Review: Maybe You Should Talk to Someone: A Therapist, Her Therapist, and Our Lives Revealed by Lori Gottlieb

Maybe You Should Talk to Someone: A Therapist, Her Therapist, and Our Lives Revealed by Lori Gottlieb (Houghton Mifflin Harcourt, 2019)

Reviewed by Patricia Steckler

When Lori Gottlieb’s book, You Should Talk to Someone: A Therapist, Her Therapist, and Our Lives Revealed, came out, I kept it at arm’s length. As a psychologist in practice for 40 years, I what I thought would be the show-offy tell-all of another therapist.

Why would Gottlieb choose to write her story if not to appear in a good light? Wouldn’t she be self-aggrandizing? Wouldn’t the book reek of fake pseudo-modesty to keep the reader from judging her too harshly? Might her attempts at endearing us be, in fact, manipulations designed to keep us from taking a more penetrating look?

Once I pressed the pause button on my unkind criticisms, I noticed, with horror, how hostile my questions had been. How mean-spirited and intolerant! “Therapist, heal yourself,” said me to me. “Sit back, explore yourself, and set aside those creaky defenses.”

When I did open Gottlieb’s Maybe You Should Talk to Someone, I found a quote from the eminent psychiatrist Carl Jung, a preface to the book: “People will do anything, no matter how absurd, to avoid facing their own souls. He/she who looks inside awakens.” Jung, renowned for his theories about the collective unconscious, seems to have visited my psyche to coax me from avoidance to awakening. Thanks, Carl!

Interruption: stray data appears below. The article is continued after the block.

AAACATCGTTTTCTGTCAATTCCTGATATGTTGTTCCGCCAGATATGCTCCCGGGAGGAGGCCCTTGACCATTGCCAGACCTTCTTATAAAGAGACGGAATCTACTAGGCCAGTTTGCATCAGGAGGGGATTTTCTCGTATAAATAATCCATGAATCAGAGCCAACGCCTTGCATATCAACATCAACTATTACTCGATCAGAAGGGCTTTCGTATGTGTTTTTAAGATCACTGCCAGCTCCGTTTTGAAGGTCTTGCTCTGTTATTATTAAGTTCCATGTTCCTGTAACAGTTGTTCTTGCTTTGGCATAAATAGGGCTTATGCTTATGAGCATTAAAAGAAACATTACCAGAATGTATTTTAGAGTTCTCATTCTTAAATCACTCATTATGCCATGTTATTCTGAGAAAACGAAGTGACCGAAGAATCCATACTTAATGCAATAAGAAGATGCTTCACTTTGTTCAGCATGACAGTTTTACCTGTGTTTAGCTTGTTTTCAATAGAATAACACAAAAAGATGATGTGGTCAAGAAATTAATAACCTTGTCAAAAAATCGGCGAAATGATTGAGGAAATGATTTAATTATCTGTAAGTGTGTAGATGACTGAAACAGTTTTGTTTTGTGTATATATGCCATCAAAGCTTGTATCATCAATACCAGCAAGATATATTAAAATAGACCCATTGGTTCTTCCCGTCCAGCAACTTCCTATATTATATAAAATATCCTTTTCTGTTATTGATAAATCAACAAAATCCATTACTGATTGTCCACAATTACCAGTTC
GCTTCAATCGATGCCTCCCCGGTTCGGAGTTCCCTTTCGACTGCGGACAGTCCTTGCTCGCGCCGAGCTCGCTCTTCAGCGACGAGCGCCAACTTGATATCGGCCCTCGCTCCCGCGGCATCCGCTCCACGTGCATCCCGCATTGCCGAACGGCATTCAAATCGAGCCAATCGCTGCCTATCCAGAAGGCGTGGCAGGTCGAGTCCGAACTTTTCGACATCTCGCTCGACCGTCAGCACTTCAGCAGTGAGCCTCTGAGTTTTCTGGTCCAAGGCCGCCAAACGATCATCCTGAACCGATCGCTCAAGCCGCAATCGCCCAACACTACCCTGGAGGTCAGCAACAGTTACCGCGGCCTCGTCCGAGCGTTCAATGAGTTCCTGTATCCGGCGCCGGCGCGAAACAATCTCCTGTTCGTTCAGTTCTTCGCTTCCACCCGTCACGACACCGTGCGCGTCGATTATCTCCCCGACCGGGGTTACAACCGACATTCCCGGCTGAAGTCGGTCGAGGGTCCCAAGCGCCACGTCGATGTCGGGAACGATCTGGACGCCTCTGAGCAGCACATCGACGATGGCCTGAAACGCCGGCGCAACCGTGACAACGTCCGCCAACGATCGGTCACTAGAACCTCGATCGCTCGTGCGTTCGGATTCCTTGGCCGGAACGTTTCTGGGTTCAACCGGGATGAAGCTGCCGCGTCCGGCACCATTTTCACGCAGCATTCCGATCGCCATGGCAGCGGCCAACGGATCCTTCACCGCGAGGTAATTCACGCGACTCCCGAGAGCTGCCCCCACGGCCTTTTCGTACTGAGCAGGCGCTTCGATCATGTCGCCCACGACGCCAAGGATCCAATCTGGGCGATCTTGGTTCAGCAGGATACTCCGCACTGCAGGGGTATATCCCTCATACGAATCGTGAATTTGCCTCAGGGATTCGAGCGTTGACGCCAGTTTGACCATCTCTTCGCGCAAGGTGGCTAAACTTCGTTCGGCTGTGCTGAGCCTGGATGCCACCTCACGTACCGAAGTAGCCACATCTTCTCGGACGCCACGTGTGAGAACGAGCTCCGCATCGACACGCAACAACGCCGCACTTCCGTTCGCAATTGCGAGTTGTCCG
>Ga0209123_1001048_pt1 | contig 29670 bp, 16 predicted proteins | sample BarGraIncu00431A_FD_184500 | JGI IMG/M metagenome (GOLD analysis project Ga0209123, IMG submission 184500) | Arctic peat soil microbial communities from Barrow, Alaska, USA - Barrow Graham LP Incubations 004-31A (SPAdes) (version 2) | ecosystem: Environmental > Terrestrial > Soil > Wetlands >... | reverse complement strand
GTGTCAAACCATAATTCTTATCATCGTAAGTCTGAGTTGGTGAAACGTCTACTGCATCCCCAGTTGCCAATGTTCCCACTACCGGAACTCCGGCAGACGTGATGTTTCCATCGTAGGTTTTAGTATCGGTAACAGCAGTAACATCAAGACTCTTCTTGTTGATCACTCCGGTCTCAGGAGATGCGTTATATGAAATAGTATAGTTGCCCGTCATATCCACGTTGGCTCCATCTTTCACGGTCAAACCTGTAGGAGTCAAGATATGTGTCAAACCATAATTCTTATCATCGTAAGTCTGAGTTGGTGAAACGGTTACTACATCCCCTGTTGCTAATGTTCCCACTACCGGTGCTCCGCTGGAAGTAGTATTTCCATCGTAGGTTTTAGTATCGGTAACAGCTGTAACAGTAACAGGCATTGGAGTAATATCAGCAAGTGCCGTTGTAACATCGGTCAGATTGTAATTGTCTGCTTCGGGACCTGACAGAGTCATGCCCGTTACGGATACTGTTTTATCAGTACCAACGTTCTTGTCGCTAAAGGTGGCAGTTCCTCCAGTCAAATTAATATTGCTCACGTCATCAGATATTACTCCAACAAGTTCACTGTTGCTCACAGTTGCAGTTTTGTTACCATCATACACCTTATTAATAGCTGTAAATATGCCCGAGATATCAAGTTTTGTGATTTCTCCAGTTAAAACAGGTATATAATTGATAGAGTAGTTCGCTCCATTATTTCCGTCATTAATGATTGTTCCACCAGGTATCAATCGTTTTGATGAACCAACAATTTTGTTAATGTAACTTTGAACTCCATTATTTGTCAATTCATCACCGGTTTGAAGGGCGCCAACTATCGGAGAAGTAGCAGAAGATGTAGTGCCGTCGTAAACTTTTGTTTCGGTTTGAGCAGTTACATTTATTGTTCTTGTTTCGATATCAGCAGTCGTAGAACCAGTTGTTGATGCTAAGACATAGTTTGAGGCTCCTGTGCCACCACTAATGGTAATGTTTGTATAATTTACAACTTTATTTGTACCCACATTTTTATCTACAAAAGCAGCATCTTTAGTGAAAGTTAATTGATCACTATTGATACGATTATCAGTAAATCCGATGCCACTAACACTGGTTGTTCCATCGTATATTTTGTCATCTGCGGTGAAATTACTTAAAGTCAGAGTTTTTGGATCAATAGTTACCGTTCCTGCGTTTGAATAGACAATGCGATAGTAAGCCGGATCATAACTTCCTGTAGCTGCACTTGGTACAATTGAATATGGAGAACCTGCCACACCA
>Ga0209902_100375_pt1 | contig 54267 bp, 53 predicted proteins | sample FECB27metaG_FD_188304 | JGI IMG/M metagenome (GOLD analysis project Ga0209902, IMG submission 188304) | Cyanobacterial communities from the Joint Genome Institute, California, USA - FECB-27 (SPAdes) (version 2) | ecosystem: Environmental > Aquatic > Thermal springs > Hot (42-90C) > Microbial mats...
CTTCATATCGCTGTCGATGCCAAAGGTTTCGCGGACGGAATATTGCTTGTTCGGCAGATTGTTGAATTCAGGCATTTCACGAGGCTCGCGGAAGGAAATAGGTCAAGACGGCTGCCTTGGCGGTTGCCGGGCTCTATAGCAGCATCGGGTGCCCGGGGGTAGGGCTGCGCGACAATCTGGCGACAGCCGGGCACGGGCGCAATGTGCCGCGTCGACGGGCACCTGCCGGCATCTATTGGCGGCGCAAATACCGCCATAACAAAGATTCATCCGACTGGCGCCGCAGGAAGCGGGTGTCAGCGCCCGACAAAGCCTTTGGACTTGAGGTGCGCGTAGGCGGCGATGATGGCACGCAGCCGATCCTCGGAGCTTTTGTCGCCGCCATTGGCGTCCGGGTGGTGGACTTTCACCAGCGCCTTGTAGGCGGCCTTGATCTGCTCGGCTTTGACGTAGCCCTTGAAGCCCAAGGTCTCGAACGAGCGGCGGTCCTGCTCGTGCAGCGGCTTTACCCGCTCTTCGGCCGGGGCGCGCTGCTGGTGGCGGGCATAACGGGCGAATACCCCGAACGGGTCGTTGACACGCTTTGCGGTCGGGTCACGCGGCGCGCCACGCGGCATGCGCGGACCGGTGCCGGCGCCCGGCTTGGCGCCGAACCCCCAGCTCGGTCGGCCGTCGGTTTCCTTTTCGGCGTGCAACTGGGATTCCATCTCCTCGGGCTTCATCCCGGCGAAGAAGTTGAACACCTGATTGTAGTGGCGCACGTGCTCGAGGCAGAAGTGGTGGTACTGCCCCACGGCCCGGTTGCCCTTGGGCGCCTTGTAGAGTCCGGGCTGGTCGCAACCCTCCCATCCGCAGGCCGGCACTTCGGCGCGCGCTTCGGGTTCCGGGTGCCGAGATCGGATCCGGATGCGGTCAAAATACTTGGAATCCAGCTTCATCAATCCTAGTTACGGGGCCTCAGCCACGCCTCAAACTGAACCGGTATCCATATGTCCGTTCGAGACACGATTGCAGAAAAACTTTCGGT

Newly disarmed, here’s what I found: Gottlieb courageously reveals her vulnerabilities as a therapist, single mother, patient, and romantic partner by exposing her raw feelings and unvarnished opinions. With candor, she shares her internal sarcastic commentary toward her difficult patient, John – something most therapists would be reluctant to disclose to the public.

Gottlieb weaves in her personal therapy journey, catalyzed by a sudden breakup with her fiancé, with tales of her patients. People can edit their otherwise stuck life stories, believes Gottlieb, and come to embrace themselves. Critical judgments and intolerance, directed either inward or outward, can fall aside in the course of treatment.

“When people come to therapy, I’m listening to their narratives but also for their flexibility with them. Do they consider what they’re saying to be the only version of the story – the ‘accurate’ version – or do they know that there are many ways to tell it? Are they aware of what they leave in or out or how they amend their story for the therapist’s ears?” (22)

Gottlieb’s therapist, Wendell (not his real name), guides her from her stuck-victim stance, as a recently jettisoned girlfriend, toward a far more nuanced and insightful renovation of self. At the same time, John, her most challenging patient, travels down his therapy pathway, evolving from stuck to unstuck, with help from Gottlieb.